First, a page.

Through this attempted fusion between Tibetan and Uighur activists under Indian canopy, New Delhi hoped to corner Beijing on the Azhar issue where all diplomatic entreaties failed.

India was punching above its weight, but the Modi bhakts exploded into rapturous joy, because this was exactly what Modi had promised them -- stare down China and make it acknowledge India’s growing power.

The Modi bhakts deserve pity. Why is the Modi government subjecting them to such trauma?

But then, if they are today stupidly clamouring for China’s break-up or Pakistan’s dismemberment -- two nuclear powers -- what brought them to such a horrible pass?

To be sure, Modi himself is the problem. He should never have led his naïve followers to believe that once he came to power, he would dismember Pakistan and stare down China.

Whether he was consciously leading his followers into a fantasyland becomes a moot point today. The only charitable explanation possible is that Modi was probably on a learning curve himself.

Two years into power, there is very little to show for the Modi government by way of ‘achievements’ on the foreign policy front. Modi’s much-acclaimed ‘Make in India’ project -- galvanising India’s manufacturing industry through foreign investment -- is yet to take off.

The economy is growing but doesn’t lead to job creation, neither to absorb the youth who enter the job market -- 1.5 million every single month – nor to make a dent on the massive backlog of unemployment.

The spectre of famine haunts swathes of rural India. Anywhere near 500 million Indians live below the poverty level. To be sure, India needs a peaceful external environment that allows single-minded focus on national priorities.

But the disconnect between foreign policy and national priorities is complete. Modi is caught between the rock and a hard place.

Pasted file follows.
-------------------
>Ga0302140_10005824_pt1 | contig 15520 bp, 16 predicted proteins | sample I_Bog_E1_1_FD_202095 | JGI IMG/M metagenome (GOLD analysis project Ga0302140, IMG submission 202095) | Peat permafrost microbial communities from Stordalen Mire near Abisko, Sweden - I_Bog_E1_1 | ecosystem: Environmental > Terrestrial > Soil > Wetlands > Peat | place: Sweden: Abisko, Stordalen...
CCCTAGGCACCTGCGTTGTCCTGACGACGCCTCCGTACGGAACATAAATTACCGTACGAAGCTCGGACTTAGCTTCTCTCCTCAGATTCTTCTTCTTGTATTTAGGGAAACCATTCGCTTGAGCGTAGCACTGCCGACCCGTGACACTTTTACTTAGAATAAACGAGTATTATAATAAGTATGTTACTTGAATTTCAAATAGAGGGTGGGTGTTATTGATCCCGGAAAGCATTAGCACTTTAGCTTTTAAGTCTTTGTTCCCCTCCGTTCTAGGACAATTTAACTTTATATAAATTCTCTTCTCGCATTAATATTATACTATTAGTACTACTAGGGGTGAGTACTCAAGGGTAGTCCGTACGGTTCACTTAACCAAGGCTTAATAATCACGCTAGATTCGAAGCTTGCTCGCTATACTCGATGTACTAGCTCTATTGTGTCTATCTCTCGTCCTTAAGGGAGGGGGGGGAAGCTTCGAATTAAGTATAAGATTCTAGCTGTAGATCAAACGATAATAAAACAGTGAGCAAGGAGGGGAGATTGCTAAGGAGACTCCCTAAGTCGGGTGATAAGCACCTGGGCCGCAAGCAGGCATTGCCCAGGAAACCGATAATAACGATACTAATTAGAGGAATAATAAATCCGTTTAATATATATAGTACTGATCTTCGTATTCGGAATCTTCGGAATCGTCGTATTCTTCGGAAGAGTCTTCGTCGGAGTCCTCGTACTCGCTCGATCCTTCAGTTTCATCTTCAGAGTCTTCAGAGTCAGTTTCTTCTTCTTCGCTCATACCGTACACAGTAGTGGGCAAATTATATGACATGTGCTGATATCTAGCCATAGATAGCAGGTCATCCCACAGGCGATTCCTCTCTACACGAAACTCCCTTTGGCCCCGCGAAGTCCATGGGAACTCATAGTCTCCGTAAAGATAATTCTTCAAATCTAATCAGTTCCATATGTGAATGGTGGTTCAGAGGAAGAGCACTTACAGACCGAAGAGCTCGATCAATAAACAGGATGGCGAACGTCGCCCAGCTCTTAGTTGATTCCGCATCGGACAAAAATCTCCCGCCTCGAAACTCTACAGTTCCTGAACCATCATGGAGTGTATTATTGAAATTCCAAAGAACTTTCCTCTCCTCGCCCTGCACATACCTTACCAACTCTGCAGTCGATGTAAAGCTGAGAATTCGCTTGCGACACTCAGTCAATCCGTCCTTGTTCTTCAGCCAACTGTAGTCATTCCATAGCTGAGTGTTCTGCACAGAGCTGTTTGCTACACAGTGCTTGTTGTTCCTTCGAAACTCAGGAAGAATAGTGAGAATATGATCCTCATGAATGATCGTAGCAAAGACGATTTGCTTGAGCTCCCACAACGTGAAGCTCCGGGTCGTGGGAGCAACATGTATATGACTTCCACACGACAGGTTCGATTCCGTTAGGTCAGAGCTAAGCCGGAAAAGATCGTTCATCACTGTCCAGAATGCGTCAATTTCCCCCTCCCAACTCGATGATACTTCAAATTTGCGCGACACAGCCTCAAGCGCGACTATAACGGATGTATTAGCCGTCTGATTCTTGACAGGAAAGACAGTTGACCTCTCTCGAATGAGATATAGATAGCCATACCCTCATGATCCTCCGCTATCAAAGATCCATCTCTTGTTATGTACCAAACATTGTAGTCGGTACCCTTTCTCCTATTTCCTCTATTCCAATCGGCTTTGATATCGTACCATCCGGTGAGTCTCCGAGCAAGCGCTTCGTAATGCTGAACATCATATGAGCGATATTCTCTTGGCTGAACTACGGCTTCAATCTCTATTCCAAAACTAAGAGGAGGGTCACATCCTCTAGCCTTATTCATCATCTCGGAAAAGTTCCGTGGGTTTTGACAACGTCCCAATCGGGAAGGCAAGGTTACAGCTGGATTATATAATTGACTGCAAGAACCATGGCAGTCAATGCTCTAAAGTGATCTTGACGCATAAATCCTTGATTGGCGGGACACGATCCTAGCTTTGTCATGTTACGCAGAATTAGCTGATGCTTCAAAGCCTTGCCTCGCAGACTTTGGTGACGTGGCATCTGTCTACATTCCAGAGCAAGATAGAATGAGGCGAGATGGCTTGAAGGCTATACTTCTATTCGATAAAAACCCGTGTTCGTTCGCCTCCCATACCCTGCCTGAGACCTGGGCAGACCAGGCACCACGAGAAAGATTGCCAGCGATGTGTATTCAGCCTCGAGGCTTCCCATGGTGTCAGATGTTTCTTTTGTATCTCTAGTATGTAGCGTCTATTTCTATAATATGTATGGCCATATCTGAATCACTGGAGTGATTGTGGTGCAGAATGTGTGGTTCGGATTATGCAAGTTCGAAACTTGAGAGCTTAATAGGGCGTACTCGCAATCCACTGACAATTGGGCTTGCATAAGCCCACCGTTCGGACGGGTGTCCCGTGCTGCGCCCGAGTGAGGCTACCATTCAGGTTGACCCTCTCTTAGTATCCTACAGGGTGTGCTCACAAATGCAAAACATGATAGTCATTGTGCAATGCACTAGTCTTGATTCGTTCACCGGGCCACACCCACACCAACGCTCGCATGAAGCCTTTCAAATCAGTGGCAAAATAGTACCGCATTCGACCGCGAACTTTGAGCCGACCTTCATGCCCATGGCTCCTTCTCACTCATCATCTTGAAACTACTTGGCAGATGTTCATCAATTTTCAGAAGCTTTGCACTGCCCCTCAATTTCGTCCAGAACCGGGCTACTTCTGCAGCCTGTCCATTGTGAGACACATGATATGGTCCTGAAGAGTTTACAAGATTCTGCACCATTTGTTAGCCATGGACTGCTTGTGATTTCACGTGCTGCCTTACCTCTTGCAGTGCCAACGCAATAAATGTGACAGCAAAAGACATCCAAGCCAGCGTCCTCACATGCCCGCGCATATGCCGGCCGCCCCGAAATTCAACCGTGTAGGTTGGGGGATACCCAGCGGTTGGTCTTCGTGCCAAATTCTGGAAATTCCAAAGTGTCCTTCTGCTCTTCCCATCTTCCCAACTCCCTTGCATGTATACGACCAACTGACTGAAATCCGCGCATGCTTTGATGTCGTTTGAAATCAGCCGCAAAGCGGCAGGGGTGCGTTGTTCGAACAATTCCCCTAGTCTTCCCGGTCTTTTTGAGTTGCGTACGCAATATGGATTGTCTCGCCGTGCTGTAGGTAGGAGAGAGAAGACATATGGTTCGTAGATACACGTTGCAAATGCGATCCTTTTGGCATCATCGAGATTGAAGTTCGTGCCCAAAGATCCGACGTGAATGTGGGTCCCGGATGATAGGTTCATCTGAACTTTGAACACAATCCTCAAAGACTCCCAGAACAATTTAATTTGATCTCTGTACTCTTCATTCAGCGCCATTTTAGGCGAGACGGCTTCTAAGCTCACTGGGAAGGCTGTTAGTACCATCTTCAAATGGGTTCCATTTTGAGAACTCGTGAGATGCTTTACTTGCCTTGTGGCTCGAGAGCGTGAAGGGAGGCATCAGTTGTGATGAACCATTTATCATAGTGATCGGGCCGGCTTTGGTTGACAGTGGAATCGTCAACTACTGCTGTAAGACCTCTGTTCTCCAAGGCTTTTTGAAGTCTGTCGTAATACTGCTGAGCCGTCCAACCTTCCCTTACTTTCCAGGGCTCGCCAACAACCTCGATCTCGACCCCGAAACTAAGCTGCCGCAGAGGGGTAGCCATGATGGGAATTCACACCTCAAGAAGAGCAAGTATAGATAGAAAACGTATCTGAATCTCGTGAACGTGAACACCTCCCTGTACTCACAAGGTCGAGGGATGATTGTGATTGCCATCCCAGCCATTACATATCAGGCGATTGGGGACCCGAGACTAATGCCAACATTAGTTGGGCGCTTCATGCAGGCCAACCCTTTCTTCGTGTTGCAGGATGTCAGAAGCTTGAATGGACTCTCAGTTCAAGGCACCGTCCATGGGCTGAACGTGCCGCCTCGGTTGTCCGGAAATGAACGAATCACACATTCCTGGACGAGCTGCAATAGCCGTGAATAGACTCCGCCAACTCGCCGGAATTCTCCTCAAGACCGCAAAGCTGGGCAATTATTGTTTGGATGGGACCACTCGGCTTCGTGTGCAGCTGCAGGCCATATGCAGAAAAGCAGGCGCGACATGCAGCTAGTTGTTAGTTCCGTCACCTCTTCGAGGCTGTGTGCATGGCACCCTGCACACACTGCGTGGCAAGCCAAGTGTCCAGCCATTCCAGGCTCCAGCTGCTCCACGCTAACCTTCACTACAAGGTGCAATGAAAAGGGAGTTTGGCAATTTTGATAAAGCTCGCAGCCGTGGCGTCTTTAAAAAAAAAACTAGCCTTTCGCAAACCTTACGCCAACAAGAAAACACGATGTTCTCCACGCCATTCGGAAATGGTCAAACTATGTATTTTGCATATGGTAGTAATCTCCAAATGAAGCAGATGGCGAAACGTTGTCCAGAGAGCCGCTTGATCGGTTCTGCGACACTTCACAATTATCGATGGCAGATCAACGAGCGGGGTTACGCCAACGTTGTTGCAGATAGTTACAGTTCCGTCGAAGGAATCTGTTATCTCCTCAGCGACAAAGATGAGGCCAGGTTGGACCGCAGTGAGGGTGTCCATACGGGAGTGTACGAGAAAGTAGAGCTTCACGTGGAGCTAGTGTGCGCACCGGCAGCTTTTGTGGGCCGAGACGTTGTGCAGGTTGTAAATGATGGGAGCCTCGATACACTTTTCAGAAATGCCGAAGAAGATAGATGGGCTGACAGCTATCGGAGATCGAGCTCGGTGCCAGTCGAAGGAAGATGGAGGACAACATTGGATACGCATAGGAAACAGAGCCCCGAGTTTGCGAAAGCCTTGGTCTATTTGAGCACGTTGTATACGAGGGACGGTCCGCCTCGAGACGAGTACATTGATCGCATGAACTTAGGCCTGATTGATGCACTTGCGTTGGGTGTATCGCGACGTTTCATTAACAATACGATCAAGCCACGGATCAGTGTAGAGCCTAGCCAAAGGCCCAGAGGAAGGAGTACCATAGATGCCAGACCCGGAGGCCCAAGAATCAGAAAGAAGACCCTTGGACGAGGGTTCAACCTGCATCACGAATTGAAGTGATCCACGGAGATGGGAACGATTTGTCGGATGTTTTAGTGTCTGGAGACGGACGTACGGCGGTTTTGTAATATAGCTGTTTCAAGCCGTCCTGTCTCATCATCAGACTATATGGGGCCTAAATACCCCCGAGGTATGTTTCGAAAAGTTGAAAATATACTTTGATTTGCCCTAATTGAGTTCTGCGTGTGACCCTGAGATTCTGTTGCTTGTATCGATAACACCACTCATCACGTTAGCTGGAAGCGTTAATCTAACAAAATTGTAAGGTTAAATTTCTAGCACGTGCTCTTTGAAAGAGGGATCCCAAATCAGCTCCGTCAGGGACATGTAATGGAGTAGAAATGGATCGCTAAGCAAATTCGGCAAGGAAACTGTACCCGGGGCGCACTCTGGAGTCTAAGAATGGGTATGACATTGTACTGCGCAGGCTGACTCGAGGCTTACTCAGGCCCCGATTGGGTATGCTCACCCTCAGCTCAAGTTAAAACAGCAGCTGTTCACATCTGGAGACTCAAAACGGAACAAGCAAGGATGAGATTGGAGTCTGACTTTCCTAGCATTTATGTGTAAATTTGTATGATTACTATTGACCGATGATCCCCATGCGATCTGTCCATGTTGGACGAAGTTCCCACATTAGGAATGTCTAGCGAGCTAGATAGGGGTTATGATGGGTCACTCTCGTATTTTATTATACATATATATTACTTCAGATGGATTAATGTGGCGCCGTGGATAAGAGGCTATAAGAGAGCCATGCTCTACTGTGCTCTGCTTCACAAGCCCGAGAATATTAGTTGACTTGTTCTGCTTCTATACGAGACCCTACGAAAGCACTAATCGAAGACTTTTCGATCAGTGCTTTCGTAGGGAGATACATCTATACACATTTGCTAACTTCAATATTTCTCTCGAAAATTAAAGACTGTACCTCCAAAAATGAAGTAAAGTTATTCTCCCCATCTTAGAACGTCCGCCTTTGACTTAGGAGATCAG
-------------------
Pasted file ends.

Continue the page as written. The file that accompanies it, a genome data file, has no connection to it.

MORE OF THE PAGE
His ardent followers, fired up by the rhetoric of Hindu nationalism, expect him to pursue a muscular foreign policy towards China and Pakistan. Whereas, he knows by now the severe limits to India’s power to chastise China or Pakistan.

Without doubt, the cancellation of visa to the Uighur separatist on China’s watchlist, which was ordered by Modi over the weekend, was the right thing to do.

Equally so is Modi’s decision to return to engagement with Pakistan. The foreign secretaries of India and Pakistan met in New Delhi on Tuesday.

The heart of the matter is that India’s foreign policy discourses got denuded of realism through the past two-year period and got cocooned in a world of make-believe, thanks to jingoism and grandstanding and the myopic ideology of ‘Hindutva’.

China can be a unique partner in India’s development and Beijing is not only eager but is willing to let India decide the pace and directions of cooperation.

Again, dialogue is the only way forward with Pakistan and for such policy to be result-oriented, dialogue should be on a sustained basis.

However, one cannot be sure what Modi might do next. His trademark in statecraft is to take course correction when he runs into a cul-de-sac but allow long, unexplained periods of drift to fill in the interregnum.

Modi is bereft of any natural ally in the foreign policy arena. The ruling party’s divisive agenda has sharply polarised domestic opinion.

The majority opinion may favour normalisation of India’s relations with China and Pakistan but will refuse to support Modi’s stewardship. Such is the strong antipathy he evokes.

On the other hand, he needs to be constantly looking over his shoulder at his core constituency of raucous Hindu nationalists brimming with hubris.

The result is a stalemate in the China-Pakistan policies. Modi is hamstrung from pursuing rational, far-sighted policies towards China and Pakistan. Yet, he probably realises that these are two of the most consequential relationships for India’s foreign policy. 

Image: Prime Minister Narendra Modi gestures after addressing the media before the new session of Parliament in New Delhi on Monday. Photograph: Kamal Kishore/PTI Photo.

Ambassador M K Bhadrakumar is a retired diplomat, who is widely acknowledged as one of the most authoritative experts on Afghanistan. Mr Bhadrakumar blogs at http://blogs.rediff.com/mkbhadrakumar/

M K Bhadrakumar